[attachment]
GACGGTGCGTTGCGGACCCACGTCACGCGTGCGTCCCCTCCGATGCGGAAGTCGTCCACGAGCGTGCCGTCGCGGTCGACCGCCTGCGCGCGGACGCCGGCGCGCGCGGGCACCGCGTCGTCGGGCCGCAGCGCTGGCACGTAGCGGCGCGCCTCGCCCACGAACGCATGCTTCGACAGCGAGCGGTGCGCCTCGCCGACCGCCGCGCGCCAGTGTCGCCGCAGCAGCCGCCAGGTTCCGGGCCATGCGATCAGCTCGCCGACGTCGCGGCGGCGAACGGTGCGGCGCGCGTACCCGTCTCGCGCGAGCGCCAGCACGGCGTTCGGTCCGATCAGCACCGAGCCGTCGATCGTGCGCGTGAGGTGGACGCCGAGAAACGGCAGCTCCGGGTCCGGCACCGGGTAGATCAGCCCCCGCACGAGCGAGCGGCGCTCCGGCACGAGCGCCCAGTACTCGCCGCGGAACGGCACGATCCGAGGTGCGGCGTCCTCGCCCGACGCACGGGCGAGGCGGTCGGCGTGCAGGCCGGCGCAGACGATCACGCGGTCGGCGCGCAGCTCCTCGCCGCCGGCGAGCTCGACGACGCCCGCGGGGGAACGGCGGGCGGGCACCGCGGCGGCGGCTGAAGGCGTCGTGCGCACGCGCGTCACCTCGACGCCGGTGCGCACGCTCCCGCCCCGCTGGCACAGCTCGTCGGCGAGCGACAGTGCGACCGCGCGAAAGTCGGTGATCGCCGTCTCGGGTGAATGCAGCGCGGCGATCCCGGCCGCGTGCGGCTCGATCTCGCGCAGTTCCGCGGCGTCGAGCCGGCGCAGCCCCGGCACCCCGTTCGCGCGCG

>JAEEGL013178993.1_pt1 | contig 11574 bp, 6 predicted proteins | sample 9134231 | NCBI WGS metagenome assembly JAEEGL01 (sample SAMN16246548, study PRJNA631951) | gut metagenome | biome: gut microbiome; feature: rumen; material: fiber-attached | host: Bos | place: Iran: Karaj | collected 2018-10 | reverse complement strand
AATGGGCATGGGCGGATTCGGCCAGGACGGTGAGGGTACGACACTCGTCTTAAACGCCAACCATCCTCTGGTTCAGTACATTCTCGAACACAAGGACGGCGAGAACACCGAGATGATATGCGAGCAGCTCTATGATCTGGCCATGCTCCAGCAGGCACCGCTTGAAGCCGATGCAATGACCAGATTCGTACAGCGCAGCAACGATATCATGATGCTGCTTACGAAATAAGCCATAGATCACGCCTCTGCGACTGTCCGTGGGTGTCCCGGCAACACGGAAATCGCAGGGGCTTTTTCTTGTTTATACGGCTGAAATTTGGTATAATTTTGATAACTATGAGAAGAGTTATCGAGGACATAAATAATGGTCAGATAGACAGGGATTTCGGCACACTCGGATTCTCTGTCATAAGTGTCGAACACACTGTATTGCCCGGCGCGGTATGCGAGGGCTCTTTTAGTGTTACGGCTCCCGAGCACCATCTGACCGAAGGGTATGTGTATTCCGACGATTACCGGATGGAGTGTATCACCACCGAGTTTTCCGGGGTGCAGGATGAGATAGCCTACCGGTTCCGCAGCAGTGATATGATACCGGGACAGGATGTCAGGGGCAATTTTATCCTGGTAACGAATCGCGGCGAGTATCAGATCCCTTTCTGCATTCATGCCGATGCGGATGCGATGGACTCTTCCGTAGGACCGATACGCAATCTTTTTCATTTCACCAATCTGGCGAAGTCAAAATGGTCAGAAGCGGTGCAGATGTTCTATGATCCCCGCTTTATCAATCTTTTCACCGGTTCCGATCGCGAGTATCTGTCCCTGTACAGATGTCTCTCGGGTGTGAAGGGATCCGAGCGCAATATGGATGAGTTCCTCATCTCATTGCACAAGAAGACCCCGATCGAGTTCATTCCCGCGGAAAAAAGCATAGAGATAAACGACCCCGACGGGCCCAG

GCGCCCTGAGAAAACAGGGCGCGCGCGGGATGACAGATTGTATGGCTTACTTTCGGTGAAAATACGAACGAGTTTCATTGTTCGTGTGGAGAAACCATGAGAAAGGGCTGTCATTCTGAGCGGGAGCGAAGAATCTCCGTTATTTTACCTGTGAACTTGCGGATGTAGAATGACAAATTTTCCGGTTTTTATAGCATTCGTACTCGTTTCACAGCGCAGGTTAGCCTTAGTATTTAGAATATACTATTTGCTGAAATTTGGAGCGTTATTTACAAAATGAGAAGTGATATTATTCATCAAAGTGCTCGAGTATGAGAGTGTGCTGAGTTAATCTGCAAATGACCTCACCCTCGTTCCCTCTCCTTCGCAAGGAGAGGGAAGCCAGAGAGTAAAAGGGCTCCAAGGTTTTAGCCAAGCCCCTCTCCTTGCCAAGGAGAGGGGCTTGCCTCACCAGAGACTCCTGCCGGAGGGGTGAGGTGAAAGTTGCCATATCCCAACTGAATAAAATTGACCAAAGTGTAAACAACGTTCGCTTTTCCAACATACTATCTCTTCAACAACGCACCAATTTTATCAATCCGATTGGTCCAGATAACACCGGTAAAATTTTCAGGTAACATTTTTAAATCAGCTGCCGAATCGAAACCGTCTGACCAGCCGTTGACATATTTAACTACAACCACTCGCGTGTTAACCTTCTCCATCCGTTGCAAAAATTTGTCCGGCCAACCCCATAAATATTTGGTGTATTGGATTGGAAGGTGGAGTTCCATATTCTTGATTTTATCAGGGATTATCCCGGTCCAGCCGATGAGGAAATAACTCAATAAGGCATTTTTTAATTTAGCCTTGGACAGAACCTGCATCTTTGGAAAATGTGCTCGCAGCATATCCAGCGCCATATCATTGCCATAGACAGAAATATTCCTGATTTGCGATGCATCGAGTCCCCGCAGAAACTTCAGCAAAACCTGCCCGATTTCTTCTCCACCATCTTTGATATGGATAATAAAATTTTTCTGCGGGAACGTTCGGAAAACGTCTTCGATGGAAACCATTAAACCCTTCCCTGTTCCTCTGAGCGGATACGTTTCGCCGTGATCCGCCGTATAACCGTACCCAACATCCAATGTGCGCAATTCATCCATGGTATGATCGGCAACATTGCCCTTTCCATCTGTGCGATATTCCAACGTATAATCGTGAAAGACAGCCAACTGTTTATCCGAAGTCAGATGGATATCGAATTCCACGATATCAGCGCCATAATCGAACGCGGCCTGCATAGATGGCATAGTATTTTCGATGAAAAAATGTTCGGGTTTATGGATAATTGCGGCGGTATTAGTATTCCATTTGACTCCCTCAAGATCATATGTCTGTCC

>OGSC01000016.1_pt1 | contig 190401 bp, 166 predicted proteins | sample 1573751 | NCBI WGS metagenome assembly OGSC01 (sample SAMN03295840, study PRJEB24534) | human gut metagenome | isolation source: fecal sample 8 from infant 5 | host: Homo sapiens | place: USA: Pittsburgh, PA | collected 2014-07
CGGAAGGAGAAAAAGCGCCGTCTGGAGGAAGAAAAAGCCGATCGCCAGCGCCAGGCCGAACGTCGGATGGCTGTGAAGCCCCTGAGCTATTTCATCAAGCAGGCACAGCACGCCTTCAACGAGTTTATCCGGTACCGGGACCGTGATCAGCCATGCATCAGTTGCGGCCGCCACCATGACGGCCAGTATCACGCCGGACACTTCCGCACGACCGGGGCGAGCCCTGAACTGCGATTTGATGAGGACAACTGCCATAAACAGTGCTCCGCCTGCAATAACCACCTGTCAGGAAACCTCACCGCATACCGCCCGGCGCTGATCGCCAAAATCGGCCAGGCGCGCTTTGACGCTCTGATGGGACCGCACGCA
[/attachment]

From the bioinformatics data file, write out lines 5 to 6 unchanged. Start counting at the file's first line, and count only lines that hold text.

>OGSC01000016.1_pt1 | contig 190401 bp, 166 predicted proteins | sample 1573751 | NCBI WGS metagenome assembly OGSC01 (sample SAMN03295840, study PRJEB24534) | human gut metagenome | isolation source: fecal sample 8 from infant 5 | host: Homo sapiens | place: USA: Pittsburgh, PA | collected 2014-07
CGGAAGGAGAAAAAGCGCCGTCTGGAGGAAGAAAAAGCCGATCGCCAGCGCCAGGCCGAACGTCGGATGGCTGTGAAGCCCCTGAGCTATTTCATCAAGCAGGCACAGCACGCCTTCAACGAGTTTATCCGGTACCGGGACCGTGATCAGCCATGCATCAGTTGCGGCCGCCACCATGACGGCCAGTATCACGCCGGACACTTCCGCACGACCGGGGCGAGCCCTGAACTGCGATTTGATGAGGACAACTGCCATAAACAGTGCTCCGCCTGCAATAACCACCTGTCAGGAAACCTCACCGCATACCGCCCGGCGCTGATCGCCAAAATCGGCCAGGCGCGCTTTGACGCTCTGATGGGACCGCACGCA